Relax. You’re about to leam how to make all your dreams come true—finally!
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Thinking, Fast and Slow1 year ago
An outstandingly clear and precise study of the 'dual-process' model of the brain and our embedded self-delusions
A human being 'is a dark and veiled thing; and whereas the hare has seven skins, the human being can shed seven times seventy skins and still not be able to say: This is really you, this is no longer outer shell.' So said Nietzsche, and Freud agreed: we are ignorant of ourselves. The idea surged in the 20th century and became a commonplace, a 'whole climate of opinion', in Auden's phrase.
It's still a commonplace, but it's changing shape. It used to be thought that the things we didn't know about ourselves were dark – emotionally fetid, sexually charged. This was supposed to be why we were ignorant of them: we couldn't face them, so we repressed them. The deep explanation of our astonishing ability to be unaware of our true motives, and of what was really good for us, lay in our hidden hang-ups.
Thinking Fast And Slow Citation
These days, the bulk of the explanation is done by something else: the 'dual-process' model of the brain. We now know that we apprehend the world in two radically opposed ways, employing two fundamentally different modes of thought: 'System 1' and 'System 2'. System 1 is fast; it's intuitive, associative, metaphorical, automatic, impressionistic, and it can't be switched off. Its operations involve no sense of intentional control, but it's the 'secret author of many of the choices and judgments you make' and it's the hero of Daniel Kahneman's alarming, intellectually aerobic book Thinking, Fast and Slow.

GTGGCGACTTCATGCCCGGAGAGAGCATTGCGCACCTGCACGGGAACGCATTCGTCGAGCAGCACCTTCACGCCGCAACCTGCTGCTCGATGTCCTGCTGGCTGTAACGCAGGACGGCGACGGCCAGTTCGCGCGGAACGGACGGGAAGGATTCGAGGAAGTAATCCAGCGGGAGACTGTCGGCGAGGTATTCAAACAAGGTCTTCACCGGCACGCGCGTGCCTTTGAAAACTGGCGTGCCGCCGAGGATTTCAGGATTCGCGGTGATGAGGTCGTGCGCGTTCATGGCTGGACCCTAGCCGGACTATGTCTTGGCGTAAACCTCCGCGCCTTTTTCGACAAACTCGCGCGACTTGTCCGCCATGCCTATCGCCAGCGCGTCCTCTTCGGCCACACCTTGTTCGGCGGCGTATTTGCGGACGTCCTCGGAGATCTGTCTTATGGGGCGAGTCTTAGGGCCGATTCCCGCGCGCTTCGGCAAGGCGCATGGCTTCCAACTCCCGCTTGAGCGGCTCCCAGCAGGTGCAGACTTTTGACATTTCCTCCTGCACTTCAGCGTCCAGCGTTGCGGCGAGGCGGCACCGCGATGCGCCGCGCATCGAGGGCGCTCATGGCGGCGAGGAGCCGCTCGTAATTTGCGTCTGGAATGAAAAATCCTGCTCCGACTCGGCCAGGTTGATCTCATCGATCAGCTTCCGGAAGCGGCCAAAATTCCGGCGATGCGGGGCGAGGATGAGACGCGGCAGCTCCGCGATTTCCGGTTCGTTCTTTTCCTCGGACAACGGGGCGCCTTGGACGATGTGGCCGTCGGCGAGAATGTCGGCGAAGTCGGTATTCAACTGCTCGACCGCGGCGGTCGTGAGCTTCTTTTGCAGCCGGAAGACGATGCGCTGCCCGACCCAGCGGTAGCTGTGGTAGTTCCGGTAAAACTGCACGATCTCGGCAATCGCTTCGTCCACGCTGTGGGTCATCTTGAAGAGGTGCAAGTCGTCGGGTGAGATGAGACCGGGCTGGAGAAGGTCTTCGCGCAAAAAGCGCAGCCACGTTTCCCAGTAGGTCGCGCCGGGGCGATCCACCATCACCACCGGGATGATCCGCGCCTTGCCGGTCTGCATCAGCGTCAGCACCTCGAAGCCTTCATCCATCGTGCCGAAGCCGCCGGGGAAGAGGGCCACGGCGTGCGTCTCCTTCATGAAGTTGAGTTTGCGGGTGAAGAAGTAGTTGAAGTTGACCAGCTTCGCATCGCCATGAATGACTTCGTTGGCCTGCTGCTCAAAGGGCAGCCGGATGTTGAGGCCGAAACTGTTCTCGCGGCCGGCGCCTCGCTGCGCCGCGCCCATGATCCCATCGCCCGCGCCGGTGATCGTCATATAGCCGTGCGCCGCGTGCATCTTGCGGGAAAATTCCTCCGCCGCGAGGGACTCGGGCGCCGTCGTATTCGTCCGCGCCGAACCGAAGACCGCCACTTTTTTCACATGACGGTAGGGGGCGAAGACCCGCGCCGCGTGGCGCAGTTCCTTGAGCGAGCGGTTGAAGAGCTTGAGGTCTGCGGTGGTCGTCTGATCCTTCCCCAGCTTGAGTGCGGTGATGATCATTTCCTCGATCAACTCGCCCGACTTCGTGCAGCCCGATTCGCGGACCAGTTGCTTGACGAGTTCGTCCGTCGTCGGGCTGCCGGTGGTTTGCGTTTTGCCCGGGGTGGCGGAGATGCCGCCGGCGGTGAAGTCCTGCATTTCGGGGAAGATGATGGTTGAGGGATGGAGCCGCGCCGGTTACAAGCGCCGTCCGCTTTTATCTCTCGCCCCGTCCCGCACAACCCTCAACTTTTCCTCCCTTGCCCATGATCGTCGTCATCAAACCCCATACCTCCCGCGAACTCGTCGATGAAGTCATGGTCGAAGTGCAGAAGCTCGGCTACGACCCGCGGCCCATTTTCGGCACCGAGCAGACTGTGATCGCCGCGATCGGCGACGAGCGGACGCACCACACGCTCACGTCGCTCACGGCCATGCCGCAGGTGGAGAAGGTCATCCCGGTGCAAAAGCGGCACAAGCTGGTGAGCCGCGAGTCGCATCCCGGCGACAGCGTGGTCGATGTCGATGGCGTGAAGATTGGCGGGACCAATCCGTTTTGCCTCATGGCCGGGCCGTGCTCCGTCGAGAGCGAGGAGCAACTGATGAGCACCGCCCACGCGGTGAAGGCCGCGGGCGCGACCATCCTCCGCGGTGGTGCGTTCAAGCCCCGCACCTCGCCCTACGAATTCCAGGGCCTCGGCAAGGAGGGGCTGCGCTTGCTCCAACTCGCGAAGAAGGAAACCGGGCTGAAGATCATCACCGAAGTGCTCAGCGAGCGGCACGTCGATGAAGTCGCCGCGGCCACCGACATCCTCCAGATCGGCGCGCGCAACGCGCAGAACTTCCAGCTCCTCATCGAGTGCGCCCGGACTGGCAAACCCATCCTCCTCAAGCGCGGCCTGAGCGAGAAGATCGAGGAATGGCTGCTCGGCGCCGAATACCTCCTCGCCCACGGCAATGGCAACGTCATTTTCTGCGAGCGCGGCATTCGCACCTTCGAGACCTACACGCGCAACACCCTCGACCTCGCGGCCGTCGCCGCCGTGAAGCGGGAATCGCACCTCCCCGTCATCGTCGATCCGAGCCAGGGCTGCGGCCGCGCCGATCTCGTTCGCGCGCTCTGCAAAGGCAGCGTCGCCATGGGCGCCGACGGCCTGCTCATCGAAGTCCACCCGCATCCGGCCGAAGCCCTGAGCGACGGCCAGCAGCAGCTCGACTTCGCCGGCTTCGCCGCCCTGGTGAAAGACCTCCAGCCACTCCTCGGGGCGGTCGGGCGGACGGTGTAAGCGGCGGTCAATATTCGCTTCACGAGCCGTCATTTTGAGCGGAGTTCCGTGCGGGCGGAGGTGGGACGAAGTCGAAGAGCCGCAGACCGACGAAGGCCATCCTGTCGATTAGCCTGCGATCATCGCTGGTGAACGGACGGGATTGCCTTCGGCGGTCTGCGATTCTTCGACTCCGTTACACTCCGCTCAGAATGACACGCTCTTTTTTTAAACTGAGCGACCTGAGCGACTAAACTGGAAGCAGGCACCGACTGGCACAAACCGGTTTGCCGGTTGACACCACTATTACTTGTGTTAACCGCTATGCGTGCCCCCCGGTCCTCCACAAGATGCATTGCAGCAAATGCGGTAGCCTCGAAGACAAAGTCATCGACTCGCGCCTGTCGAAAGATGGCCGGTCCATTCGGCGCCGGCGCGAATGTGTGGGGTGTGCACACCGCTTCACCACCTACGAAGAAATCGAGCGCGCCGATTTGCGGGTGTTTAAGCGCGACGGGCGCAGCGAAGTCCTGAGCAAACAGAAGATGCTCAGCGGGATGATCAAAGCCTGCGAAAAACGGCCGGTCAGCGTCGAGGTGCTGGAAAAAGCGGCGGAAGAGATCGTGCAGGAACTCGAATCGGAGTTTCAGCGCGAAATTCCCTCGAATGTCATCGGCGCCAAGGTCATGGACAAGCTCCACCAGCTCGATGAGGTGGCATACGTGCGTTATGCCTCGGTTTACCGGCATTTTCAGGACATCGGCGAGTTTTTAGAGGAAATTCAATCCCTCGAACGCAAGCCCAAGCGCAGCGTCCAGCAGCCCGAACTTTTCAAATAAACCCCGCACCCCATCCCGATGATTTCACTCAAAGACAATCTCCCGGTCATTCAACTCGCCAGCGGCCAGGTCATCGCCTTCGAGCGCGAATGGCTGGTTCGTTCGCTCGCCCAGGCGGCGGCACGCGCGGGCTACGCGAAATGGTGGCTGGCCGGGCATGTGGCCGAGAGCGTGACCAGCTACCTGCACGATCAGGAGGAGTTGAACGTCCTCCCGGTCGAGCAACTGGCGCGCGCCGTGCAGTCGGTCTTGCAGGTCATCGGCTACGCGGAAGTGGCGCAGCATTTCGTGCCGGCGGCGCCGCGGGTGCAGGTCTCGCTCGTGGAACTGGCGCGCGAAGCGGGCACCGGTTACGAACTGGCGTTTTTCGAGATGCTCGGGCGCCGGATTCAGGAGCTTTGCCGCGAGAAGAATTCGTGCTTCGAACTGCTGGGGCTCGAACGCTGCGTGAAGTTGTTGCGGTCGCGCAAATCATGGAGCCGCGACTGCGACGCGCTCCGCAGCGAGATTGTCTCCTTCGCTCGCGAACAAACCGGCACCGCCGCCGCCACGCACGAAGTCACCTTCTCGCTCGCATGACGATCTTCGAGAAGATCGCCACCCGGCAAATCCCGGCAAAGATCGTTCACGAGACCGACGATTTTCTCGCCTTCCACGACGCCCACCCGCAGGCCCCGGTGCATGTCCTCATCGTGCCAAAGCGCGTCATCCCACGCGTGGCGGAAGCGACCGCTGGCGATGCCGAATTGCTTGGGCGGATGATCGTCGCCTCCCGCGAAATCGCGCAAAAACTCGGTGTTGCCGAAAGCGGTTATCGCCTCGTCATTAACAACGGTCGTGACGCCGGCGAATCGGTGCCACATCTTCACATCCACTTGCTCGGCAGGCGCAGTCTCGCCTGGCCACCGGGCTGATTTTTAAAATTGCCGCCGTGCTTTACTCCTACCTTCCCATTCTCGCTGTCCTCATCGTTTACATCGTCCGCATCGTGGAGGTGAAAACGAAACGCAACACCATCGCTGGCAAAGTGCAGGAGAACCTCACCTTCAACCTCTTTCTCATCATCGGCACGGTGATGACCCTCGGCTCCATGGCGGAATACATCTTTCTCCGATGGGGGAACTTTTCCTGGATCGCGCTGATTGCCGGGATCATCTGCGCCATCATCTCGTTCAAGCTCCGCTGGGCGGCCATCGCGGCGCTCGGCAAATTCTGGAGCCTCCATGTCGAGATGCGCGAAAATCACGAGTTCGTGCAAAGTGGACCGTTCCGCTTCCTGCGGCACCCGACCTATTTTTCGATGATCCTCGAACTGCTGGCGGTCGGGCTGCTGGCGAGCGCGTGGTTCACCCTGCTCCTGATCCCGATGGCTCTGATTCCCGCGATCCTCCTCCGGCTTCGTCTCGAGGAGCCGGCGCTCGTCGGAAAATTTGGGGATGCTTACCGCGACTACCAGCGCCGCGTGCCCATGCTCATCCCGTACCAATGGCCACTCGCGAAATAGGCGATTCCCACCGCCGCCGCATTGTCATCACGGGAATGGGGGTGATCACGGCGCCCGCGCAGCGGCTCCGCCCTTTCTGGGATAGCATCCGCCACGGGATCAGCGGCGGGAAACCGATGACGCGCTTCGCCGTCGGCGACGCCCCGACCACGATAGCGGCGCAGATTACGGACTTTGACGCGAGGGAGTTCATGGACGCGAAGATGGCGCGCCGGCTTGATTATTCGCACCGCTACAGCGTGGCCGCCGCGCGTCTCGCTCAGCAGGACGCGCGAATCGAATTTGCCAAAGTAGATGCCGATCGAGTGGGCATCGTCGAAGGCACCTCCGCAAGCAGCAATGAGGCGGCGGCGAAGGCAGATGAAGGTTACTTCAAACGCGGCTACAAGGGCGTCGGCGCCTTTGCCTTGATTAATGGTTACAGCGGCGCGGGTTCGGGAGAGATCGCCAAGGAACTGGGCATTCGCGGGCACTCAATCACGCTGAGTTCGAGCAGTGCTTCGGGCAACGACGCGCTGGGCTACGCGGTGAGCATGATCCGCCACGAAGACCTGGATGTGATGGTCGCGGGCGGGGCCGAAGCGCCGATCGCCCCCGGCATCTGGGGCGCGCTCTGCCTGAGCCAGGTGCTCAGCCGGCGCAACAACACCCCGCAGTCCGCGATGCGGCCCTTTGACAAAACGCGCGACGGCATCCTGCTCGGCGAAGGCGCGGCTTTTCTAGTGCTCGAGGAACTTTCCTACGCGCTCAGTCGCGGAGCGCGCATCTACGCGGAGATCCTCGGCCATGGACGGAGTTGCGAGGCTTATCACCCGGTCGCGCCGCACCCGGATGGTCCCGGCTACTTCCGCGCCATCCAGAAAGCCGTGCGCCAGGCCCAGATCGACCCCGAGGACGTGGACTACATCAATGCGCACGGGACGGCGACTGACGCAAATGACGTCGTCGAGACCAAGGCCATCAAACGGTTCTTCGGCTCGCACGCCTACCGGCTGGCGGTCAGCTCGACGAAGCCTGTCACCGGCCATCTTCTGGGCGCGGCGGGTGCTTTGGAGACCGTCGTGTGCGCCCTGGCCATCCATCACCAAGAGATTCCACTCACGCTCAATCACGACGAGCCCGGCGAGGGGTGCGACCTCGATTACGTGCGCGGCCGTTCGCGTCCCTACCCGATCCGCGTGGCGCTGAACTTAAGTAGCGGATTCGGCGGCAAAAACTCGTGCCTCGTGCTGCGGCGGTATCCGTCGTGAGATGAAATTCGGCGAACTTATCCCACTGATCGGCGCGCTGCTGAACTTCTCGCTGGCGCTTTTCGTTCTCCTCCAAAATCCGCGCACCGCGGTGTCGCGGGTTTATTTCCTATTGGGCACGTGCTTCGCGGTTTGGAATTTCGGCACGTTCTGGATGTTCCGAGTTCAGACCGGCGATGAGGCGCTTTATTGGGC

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System 2 is slow, deliberate, effortful. Its operations require attention. (To set it going now, ask yourself the question 'What is 13 x 27?' And to see how it hogs attention, go to theinvisiblegorilla.com/videos.html and follow the instructions faithfully.) System 2 takes over, rather unwillingly, when things get difficult. It's 'the conscious being you call 'I', and one of Kahneman's main points is that this is a mistake. You're wrong to identify with System 2, for you are also and equally and profoundly System 1. Kahneman compares System 2 to a supporting character who believes herself to be the lead actor and often has little idea of what's going on.
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Daniel Kahneman won a Nobel prize for economics in 2002 and he is, with Amos Tversky, one of a famous pair. For many in the humanities, their names are fused together, like Laurel and Hardy or Crick and Watson. Thinking, Fast and Slow has its roots in their joint work, and is dedicated to Tversky, who died in 1996. It is an outstanding book, distinguished by beauty and clarity of detail, precision of presentation and gentleness of manner. Its truths are open to all those whose System 2 is not completely defunct; I have hardly touched on its richness. Some chapters are more taxing than others, but all are gratefully short, and none requires any special learning.